Retirement and Life After Stanford
After Stanford, Keen was still present in many of her student’s lives. Keen’s love for shells did not just remain within the confines of Stanford, as her career centered around them. She enjoyed contributing to the research of mollusks greatly, however due to health reasons Keen was forced into retirement. Near the end of her career, Keen began developing a lot of health issues, such as cataracts in her right eye and arthritis. She also at one point suffered injuries such as a broken wrist, and needed a hip replacement. Additionally, in 1983 Keen was admitted to the hospital for liver cancer, but refused chemotherapy because she wanted to keep working. However, her health caught up to her, and even though she wanted to keep working she simply could not. After more than 50 years, her career ended, as Keen decided to retire and leave the peninsula for a community home in Santa Rosa. She was not particularly enthusiastic about this, but decided it was necessary for her health. But even with Keen’s retirement, she still continued to contribute to the scientific community as many of her documents like reprints and personal archives were given to the CAS Library and the Smithsonian. Additionally, her collection of fossils and recent mollusks she curated were transferred to CAS. Keen passed away at age 80 in 1986, but her legacy as a curator and scientist continues to live on.
Angeline Myra Keen. (n.d.). Historical Society. https://historicalsociety.stanford.edu/angeline-myra-keen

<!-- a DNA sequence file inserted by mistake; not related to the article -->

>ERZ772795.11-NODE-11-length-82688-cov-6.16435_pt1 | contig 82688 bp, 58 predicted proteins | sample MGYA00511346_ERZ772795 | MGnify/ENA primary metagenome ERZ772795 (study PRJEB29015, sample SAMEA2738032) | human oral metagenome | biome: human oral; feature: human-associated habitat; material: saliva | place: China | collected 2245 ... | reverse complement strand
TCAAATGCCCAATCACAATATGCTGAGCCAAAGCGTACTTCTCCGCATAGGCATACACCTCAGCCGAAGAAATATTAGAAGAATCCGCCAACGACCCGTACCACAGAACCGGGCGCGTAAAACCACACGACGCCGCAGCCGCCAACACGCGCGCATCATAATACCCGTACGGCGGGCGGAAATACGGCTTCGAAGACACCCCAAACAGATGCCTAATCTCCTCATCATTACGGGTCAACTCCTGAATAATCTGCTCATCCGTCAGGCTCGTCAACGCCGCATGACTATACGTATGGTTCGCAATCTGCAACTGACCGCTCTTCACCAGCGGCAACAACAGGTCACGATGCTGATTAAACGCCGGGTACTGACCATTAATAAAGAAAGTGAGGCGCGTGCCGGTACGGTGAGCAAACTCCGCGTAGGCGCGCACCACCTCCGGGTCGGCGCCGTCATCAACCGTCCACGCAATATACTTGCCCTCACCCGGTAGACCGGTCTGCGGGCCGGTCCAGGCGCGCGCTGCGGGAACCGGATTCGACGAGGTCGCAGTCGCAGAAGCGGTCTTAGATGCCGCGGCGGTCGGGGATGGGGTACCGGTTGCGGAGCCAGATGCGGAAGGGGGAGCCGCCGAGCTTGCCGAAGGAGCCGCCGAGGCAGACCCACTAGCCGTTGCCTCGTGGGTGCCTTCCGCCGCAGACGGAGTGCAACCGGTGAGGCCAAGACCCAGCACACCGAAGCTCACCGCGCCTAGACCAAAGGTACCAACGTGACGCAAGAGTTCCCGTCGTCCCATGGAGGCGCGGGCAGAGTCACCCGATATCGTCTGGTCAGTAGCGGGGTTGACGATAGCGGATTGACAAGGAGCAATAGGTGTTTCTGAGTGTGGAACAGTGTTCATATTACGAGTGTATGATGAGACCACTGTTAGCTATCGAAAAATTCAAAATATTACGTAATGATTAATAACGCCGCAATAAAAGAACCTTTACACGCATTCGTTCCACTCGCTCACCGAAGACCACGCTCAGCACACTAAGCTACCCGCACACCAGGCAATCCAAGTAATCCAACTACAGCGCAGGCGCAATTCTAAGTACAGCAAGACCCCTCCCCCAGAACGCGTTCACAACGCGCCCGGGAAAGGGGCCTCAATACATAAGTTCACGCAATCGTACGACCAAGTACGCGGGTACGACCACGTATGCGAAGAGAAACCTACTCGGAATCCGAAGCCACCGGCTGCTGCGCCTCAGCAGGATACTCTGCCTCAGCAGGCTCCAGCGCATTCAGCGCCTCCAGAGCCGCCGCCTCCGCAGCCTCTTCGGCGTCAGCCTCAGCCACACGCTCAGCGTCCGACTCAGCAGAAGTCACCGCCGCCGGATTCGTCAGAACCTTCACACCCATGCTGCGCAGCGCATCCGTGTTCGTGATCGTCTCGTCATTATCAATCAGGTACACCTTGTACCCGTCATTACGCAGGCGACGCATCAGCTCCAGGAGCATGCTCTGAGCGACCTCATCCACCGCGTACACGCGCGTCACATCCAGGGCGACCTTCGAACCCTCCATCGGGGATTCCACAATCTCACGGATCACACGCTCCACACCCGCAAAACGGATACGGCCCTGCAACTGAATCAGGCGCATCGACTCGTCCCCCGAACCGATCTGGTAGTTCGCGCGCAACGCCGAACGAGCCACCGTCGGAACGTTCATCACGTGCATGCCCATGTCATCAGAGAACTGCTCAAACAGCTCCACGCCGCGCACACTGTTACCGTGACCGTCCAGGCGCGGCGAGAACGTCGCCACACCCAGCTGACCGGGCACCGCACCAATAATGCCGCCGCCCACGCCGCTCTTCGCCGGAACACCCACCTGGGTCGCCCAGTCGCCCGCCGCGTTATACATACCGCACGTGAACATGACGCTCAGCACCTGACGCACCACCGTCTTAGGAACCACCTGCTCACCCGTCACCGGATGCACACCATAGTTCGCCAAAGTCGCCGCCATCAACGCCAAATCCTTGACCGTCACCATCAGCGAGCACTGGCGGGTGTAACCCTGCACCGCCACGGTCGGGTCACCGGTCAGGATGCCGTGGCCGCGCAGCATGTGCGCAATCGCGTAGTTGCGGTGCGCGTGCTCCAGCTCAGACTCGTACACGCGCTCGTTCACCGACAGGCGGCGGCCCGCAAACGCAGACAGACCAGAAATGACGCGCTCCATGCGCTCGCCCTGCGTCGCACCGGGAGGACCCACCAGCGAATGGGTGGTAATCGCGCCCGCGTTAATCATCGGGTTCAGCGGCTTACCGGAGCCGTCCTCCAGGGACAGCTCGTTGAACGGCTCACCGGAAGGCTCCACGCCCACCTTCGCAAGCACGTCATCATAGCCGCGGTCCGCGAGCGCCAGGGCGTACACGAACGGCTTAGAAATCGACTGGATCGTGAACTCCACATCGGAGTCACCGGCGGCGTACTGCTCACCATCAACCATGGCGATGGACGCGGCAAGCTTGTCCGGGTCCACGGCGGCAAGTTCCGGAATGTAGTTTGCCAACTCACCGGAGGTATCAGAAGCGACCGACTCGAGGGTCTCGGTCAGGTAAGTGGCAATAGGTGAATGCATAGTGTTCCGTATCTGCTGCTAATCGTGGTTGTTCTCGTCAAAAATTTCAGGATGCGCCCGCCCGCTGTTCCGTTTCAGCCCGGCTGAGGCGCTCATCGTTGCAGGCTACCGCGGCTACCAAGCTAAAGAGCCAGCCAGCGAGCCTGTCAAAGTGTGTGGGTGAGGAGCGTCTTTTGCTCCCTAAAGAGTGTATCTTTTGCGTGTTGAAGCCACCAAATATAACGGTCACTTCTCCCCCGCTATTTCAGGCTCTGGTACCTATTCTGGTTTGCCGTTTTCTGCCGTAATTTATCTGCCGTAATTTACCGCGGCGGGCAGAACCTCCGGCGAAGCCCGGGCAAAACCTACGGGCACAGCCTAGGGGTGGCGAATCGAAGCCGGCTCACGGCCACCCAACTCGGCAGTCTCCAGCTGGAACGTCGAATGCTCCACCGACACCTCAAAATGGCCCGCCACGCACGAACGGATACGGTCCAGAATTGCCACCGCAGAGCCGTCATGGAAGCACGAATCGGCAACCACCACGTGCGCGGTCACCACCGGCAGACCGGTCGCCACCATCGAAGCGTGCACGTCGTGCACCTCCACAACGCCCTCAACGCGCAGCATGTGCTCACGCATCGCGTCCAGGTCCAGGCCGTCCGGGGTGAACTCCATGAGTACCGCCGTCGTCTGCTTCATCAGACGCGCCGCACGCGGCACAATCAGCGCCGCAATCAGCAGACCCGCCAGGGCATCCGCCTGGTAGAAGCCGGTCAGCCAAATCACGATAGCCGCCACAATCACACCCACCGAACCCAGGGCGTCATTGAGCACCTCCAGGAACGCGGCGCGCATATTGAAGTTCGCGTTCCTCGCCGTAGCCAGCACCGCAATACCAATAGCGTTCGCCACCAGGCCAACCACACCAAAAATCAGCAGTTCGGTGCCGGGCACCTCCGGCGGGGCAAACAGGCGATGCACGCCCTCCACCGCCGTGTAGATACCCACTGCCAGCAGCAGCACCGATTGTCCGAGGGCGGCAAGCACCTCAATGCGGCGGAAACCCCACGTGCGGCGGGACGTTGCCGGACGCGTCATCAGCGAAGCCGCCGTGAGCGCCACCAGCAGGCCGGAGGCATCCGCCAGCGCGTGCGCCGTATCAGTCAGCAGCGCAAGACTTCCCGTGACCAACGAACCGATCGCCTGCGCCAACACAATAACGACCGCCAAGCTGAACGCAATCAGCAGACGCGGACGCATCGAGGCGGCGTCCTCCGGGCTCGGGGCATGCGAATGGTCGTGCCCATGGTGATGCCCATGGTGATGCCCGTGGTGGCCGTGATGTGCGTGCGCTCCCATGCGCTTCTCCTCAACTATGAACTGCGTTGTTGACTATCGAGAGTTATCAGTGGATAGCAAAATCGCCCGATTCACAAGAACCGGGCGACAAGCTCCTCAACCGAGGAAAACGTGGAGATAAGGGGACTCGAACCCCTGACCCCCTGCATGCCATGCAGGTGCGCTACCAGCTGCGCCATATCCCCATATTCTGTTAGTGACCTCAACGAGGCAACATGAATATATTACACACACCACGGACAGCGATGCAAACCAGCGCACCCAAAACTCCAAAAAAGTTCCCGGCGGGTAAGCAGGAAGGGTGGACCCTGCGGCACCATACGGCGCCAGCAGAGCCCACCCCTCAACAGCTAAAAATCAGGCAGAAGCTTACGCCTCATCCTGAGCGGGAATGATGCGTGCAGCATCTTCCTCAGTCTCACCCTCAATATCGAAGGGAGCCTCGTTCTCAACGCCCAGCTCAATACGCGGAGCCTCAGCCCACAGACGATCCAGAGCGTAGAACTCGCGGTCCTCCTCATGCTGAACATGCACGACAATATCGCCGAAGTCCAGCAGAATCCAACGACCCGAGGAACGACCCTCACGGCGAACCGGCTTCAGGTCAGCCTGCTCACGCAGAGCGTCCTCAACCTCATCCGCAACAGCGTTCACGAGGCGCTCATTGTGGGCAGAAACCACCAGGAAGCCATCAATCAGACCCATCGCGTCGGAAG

Fagen, A. (2023, February 3). California Academy of Sciences Archives - Association of Science and Technology Centers. Association of Science and Technology Centers. https://www.astc.org/tag/california-academy-of-sciences/
J. Moore, E. (1986). Memorial to Angeline Myra Keen 1905-1986. https://rock.geosociety.org/net/documents/gsa/memorials/v18/Keen-AM.pdf
Myra Keen Papers (MSS-255). Dept. of Library and Archives, California Academy of Sciences, San Francisco, Calif. Accessed 13 Apr 2023.
Smithsonian Institution Archives, Record Unit 7333, Keen, A. Myra,(Angeline Myra),1905-, A. Myra Keen Papers. Accessed 13 Apr 2023.
Sysadmin. (n.d.). Keen, A. Myra (Angeline Myra) 1905-. Smithsonian Institution Archives. https://siarchives.si.edu/collections/auth_per_fbr_eacp362
Wayback Machine. (n.d.). https://web.archive.org/web/20110727060035/http://histsoc.stanford.edu/pdfmem/KeenM.pdf
About the authors
Mia Chu is a Careers in Science Level 2 intern at the California Academy of Sciences.
Ally Nepomuceno is a Careers in Science Level 3 intern at the California Academy of Sciences.